Ex-Pak­istan PM con­fi­dent of ini­tia­tive

China Daily (Canada) - - LIFE -

haukat Aziz, for­mer prime min­is­ter of Pak­istan and an ex­pert on global fi­nance, shared his views with China Daily’sWang Yiqing on the fu­ture of the Chi­nese econ­omy and Sino-Pak­istani co­op­er­a­tion in the Belt and Road Ini­tia­tive. Fol­low­ing are ex­cerpts from the in­ter­view:

First, we have to an­a­lyze an econ­omy over a cer­tain pe­riod. No econ­omy can grow at one rate for­ever. The Chi­nese econ­omy, as I see it, is ex­pe­ri­enc­ing a pe­riod of con­sol­i­da­tion. I’mnot con­cerned about the growth rate com­ing down, be­cause the Chi­nese econ­omy’s ba­sis is much big­ger.

I think China’s re­form agenda is good and needs to con­tinue, be­cause struc­tural re­form is al­ways a ma­jor driver of growth. China has car­ried out a lot of suc­cess­ful re­forms and clearly more will be needed this time.

Sec­ond, since China is part of the global econ­omy, it can­not be im­mune to the chal­lenges faced by other parts of the world. You must rec­og­nize that China is a very big global ex­porter. So, as the global econ­omy slows it will af­fect China, be­cause no coun­try can live in iso­la­tion.

Look at the other parts of the global econ­omy. The rate of growth is much slower. Com­pared with those, China still has a very high growth rate.

I think con­sol­i­da­tion and read­dress­ing the pri­or­i­ties will be parts of the growth process. But more im­por­tantly, the di­rec­tion of China’s eco­nomic re­form is very good. That’s what we should fo­cus on. So I’mop­ti­mistic about China’s econ­omy. One of the chal­lenges is the eco­nomic re­form of pub­lic-pri­vate part­ner­ship. The pub­lic sec­tor is a ma­jor driver of growth in China, but now the pri­vate sec­tor is com­ing up, too. That is one of the big­gest re­forms of China. And grad­u­ally the pri­vate sec­tor will fur­ther ex­pand and im­prove.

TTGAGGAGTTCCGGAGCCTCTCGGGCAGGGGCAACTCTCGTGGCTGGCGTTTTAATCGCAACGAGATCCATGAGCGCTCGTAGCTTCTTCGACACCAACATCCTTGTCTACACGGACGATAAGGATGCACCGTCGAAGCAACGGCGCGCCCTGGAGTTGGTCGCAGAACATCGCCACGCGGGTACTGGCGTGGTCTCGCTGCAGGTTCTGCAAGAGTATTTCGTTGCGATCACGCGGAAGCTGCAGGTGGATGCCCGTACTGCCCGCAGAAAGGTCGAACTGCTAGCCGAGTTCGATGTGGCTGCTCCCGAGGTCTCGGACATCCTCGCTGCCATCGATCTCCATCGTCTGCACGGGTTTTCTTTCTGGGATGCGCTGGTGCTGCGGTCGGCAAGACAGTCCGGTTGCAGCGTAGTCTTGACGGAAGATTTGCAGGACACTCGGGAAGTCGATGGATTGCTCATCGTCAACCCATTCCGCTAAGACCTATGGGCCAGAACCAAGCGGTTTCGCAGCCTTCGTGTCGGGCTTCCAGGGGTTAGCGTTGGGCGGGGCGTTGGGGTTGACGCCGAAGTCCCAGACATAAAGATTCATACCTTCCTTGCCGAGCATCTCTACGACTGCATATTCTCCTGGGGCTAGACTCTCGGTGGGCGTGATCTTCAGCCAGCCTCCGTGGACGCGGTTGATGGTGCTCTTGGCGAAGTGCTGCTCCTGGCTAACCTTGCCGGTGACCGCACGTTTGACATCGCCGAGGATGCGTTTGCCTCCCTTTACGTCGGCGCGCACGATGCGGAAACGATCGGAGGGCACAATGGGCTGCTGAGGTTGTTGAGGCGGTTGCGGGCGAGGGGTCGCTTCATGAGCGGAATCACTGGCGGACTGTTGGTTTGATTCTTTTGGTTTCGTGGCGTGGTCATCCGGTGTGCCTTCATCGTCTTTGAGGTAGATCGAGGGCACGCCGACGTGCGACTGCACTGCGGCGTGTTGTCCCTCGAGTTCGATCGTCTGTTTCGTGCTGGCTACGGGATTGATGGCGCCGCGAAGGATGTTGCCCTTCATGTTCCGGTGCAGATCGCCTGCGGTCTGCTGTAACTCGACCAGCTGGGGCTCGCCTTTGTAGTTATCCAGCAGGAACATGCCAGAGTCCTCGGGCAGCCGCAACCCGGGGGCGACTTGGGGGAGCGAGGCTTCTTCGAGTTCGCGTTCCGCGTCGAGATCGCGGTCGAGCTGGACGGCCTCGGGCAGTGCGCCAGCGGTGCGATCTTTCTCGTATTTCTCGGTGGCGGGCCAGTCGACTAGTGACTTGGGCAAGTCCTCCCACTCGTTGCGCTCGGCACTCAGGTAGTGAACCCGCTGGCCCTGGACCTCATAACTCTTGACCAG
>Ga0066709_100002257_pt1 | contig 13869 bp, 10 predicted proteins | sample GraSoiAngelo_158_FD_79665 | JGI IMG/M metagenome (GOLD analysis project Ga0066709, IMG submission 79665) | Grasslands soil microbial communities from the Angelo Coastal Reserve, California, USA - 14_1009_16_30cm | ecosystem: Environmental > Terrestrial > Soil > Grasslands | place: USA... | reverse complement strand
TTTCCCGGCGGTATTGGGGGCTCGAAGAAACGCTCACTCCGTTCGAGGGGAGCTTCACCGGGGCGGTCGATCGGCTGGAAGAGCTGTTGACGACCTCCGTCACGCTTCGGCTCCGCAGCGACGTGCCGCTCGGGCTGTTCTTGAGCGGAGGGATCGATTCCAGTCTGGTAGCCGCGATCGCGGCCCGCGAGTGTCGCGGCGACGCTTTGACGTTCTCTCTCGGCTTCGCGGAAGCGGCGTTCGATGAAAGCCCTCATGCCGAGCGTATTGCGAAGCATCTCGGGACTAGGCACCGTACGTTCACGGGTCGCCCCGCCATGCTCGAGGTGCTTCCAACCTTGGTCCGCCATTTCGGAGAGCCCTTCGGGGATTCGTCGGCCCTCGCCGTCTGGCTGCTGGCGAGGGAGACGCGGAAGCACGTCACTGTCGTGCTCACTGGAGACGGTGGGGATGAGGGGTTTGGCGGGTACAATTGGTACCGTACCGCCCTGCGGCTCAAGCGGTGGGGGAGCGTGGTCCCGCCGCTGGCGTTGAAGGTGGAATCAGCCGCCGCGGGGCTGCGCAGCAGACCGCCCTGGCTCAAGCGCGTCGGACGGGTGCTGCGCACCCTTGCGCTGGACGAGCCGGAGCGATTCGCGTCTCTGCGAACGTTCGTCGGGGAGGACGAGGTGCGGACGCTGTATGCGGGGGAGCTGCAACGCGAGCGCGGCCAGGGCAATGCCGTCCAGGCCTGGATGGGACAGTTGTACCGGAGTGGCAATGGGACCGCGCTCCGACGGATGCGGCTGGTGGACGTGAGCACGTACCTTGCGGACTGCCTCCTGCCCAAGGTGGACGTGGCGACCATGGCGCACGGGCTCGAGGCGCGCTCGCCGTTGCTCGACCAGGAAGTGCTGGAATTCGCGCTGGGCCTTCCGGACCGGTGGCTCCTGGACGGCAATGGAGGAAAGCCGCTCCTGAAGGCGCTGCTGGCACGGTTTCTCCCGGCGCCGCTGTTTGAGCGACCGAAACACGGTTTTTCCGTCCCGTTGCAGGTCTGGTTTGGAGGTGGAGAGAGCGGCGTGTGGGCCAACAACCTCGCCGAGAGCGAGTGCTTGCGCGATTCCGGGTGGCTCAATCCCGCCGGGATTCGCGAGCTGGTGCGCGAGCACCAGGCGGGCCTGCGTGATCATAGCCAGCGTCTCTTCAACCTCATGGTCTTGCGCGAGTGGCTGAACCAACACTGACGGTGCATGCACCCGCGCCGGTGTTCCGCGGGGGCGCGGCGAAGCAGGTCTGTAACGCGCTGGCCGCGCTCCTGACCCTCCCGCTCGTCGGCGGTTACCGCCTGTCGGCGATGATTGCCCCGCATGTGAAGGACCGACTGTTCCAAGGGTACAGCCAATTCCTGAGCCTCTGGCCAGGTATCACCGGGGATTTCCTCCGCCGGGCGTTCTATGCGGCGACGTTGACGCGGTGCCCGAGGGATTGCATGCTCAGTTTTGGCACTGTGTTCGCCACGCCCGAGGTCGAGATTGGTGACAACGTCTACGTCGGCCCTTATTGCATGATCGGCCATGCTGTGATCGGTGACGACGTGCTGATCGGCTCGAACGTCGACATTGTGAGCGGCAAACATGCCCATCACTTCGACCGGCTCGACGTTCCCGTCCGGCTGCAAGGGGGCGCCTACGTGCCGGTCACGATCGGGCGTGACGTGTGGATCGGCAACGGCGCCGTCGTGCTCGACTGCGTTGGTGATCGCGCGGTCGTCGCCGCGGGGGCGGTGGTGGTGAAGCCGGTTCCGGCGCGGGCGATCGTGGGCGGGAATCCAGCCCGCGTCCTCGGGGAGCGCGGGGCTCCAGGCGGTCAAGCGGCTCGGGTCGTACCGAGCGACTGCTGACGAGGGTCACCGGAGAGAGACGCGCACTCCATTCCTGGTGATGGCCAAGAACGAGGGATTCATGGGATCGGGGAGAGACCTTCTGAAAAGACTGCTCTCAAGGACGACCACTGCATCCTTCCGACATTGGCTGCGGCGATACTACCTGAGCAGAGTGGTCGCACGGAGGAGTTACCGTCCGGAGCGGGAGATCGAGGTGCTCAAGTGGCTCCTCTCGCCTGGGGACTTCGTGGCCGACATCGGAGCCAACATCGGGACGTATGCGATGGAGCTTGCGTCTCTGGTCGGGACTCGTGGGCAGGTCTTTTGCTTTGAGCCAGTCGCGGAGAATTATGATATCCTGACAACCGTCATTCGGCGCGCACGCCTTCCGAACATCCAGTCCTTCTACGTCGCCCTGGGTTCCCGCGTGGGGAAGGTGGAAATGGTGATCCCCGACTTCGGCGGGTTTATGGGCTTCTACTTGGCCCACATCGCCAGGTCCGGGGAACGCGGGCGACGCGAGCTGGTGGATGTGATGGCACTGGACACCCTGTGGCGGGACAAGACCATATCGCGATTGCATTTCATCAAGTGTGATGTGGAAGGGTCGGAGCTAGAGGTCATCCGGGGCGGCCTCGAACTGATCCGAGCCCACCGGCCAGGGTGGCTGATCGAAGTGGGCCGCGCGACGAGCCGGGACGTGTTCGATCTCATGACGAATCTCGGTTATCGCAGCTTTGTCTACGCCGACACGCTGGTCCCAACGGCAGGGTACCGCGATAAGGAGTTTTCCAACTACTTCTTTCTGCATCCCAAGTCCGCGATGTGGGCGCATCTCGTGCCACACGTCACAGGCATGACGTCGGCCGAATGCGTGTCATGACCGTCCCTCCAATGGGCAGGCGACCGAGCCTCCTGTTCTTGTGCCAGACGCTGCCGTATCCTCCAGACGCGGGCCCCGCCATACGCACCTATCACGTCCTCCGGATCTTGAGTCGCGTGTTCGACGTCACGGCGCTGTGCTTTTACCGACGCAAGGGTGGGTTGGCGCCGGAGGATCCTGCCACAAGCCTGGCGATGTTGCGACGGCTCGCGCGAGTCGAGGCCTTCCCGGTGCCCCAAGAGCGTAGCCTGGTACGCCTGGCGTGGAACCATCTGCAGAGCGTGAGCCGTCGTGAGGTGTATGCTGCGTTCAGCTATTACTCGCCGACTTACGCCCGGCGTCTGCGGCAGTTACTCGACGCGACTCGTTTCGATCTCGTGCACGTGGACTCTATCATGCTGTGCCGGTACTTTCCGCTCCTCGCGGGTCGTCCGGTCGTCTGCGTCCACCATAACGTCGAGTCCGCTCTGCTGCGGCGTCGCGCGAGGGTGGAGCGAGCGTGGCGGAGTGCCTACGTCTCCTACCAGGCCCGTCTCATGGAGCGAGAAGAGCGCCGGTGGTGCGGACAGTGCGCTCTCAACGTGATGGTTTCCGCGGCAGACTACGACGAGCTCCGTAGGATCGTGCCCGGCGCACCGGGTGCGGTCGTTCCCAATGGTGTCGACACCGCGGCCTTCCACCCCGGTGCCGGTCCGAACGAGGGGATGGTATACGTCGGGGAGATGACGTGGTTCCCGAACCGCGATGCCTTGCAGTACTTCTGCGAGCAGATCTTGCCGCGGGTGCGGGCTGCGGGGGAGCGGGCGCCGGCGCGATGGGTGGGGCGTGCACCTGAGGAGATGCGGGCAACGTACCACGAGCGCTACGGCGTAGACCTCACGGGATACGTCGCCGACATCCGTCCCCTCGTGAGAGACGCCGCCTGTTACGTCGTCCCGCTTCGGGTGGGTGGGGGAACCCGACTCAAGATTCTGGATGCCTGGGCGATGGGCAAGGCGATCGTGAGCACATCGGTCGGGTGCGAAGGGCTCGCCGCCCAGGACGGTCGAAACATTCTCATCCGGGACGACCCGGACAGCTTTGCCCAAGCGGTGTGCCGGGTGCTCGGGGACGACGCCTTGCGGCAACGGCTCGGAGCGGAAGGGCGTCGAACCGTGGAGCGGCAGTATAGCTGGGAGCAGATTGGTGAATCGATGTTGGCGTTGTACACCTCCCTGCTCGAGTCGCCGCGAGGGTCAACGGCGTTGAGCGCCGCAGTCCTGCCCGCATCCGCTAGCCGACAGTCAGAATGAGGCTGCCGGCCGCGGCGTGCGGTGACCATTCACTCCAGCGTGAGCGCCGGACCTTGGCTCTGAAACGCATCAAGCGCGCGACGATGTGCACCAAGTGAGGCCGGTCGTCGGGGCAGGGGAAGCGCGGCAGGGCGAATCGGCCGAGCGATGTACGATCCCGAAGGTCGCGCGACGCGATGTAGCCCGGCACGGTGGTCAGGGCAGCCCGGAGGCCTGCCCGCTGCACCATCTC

How­ever, im­prov­ing the pri­vate sec­tor’s role doesn’t mean the govern­ment’s role of reg­u­la­tor has to change. The com­bi­na­tion of the two is very pos­i­tive.

Pub­lic sec­tor en­ter­prises will un­dergo re­form, in­clud­ing im­prov­ing their ef­fi­ciency and sys­tem. That’s a con­tin­u­ous proc- ess. You must also keep in­vest­ing in and im­prov­ing the pri­vate sec­tor and make the en­ter­prises fol­low in­ter­na­tional stan­dards, which is hap­pen­ing in China.

I see a con­tin­u­ous need for re­form, es­pe­cially re­form of pub­lic sec­tor en­ter­prises. More pri­vate sec­tor busi­nesses are ex­pand­ing, which will ob­vi­ously be value-added to the econ­omy.

Pak­istan and China have stood by each other for decades. Si­noPak­istani friend­ship has been con­sis­tent be­cause it is based on the prin­ci­ples of peace­ful co-ex­is­tence, help­ing each other and cre­at­ing win-win con­di­tions for both coun­tries.

Last year, Pres­i­dent Xi Jin­ping vis­ited Pak­istan and an­nounced a $46 bil­lion in­vest­ment project in Pak­istan as part of the Belt and Road Ini­tia­tive. It was a his­toric de­vel­op­ment and a game changer.

Con­nec­tiv­ity, link­age and in­ter­de­pen­dence be­tween China and Pak­istan will all in­crease through the ini­tia­tive. And I think the ini­tia­tive will also in­crease trade and in­vest­ment be­tween the two coun­tries. As I said, it’s a game changer that will cre­ate an en­vi­ron­ment for Pak­istan’s growth.

No­body should feel threat­ened by the ini­tia­tive. Those­who­doso should re­con­sider their views, be­cause it is not again­stany­body. That’s the beauty of it. The ini­tia­tive is in ac­cor­dance with the Sino-Pak­istani re­la­tion­ship: mu­tual re­spect, mu­tual ben­e­fi­tand­close friend­ship.

The world should be­hap­pythat the two coun­tries are work­ing to­gether to re­duce povertyand­cre­ate­more­busi­nes­sand­growth, which is good for all. I think there’s a lack of un­der­stand­ing about the ini­tia­tivea­mong­peo­ple in other coun­trieswhoare not in­volved in it. Per­hap­sweshould bet­ter ex­plain the ini­tia­tive toshow­ev­ery­body that it is­not against any­body.


Newspapers in English

Newspapers from China

© PressReader. All rights reserved.